Photo by Kekka
I love Christmas. I love the tree, and the turkey, and the story, and the candlelight service, and being with family.
What I don’t love is Christmas in November. To me, Christmas is a special time of year; it’s not special all year. When Christmas decorations go up before Hallowe’en, I have to put my foot down. Apparently Harrod’s in London, England erected a Christmas display in August! I guess when Christmas accounts for up to 40% of many retailers’ annual sales, they want to extend it as long as possible.
Forgive me, though, if I don’t want to help them. Of course it makes sense to do your shopping early. But rushing around like a tasmanian devil on December 20 is part of getting in the Christmas spirit. Putting up a tree on November 10 just seems weird. There’s a part of me that wishes Christmas could go back to being simplistic: we exchange a few gifts, enjoy a far too large meal, and visit with family. That sounds very Norman Rockwell. Buying everyone you know crap doesn’t fit as well into that idyllic picture. It just makes us look like dupes.
And I wonder if that’s what we are. All the Christmas marketing has convinced us that we have to buy gifts for everyone who crosses our path, from the Girl Guide leader and the children’s teacher to nosy co-workers and noisy neighbours. All we’re doing, though, is increasing the amount of junk in the world.
Our family has our own Christmas tradition when it comes to Christmas, and it’s one I’ve mentioned for the last two years in this column. I keep receiving emails every November asking for me to write about it again, so I thought I’d take this column to oblige.
I have decided that I don’t want Christmas in our house to be a gift haul. I want it to be meaningful. I’m not going to eschew gift giving altogether; I do love the opportunity to give my children things that can bring joy on that day. And giving is intrinsic to Christmas, since Christmas is all about God’s gift to us.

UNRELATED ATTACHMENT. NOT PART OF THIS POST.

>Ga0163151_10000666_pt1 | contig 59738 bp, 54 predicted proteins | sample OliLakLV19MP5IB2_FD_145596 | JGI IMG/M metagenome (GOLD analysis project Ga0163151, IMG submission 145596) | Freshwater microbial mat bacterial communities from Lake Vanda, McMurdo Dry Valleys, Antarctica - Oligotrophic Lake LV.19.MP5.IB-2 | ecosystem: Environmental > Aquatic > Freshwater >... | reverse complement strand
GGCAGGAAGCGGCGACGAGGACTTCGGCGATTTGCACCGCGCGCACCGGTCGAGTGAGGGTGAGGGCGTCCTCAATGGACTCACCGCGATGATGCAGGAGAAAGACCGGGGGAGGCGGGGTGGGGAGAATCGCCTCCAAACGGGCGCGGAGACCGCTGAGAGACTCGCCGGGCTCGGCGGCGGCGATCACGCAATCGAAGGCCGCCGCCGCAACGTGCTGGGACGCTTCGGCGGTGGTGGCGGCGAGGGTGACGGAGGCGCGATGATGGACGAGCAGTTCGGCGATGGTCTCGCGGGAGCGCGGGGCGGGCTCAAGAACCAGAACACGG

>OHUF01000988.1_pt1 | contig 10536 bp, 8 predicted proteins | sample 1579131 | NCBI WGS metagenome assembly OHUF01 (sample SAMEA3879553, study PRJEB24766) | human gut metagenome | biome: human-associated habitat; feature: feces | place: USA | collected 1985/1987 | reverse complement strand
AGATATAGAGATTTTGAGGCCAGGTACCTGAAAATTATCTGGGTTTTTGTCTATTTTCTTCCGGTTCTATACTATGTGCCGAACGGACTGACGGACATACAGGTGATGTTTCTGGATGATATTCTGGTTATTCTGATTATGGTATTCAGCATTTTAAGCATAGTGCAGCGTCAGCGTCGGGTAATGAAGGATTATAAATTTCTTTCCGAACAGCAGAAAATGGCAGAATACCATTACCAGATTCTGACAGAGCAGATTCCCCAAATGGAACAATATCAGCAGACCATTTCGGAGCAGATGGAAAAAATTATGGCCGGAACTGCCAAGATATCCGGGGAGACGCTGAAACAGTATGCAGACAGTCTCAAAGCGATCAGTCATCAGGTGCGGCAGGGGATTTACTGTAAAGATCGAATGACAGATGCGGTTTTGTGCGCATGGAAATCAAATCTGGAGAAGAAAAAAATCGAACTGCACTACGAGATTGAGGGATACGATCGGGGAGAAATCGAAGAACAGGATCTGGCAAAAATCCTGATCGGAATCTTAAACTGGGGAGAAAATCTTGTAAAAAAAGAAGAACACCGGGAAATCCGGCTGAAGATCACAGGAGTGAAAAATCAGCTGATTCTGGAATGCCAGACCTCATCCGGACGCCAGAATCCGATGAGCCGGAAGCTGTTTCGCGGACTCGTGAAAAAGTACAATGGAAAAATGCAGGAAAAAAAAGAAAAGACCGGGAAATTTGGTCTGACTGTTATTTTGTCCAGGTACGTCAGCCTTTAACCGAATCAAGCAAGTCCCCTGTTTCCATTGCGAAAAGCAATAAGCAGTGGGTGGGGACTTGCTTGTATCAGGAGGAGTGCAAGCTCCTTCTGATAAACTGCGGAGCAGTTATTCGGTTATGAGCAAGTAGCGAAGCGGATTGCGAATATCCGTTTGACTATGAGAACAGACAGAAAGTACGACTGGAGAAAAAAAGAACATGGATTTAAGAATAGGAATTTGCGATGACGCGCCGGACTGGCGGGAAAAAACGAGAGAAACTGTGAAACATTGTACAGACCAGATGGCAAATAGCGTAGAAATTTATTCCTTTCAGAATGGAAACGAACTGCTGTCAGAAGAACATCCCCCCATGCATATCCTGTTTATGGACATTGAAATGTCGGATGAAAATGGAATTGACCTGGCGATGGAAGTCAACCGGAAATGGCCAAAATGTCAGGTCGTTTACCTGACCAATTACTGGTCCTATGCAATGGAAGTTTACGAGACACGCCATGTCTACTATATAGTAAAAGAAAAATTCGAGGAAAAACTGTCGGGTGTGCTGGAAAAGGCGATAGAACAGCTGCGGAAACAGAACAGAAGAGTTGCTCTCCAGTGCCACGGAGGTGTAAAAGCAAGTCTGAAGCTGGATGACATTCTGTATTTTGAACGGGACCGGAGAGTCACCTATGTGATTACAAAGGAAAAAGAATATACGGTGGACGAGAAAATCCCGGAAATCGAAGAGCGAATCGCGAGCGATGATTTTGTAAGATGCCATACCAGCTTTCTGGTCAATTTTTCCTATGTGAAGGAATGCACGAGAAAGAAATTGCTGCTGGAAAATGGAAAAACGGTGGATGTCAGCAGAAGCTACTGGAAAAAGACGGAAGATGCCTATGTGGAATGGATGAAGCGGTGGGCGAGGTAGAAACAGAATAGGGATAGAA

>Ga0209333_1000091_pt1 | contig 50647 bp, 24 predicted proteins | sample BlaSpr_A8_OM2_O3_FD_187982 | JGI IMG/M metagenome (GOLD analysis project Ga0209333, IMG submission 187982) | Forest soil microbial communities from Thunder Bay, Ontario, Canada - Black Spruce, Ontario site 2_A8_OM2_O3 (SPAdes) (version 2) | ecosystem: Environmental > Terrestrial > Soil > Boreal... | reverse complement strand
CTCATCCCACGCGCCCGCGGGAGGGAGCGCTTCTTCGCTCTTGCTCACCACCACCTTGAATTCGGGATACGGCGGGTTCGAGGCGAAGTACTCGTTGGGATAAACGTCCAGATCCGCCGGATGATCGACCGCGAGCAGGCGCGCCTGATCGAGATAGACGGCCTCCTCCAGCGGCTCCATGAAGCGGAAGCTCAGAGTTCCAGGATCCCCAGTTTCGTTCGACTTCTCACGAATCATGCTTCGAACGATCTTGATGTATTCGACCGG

I just want to make sure that this giving is done with some thought. Thus, in our family we have the Three Gifts of Christmas: Gold, Frankincense, and Myrrh. The gold gift is something they want, like an iPod. The frankincense gift is something they need, like pyjamas or beauty products (those are big in my house), and the myrrh gift is something that nurtures their spirit. That’s always the hardest one to come up with, but that makes it the most special, because it’s also the most individual and personal. It may be a journal, or a magazine subscription, or a book, or a CD or a DVD. Whatever it is, it’s something that challenges your loved one to go deeper in character and faith, but also reflects exactly who they were made to be.
I began doing this just for my children, but this year I’m going to extend it to my husband and well. I like the idea, because it limits the number of gifts we buy, but it also makes each gift more meaningful.
I love choosing presents for those I love, but I fear we’ve lost sight of the point of the holiday. You can’t buy gratitude and faith and family and friends at Harrod’s, even in August. Once I started to rethink how and why we buy gifts, though, that bah humbug I all too often used to utter has just about disappeared.
Don’t miss a Reality Check! Sign up to receive it FREE in your inbox every week!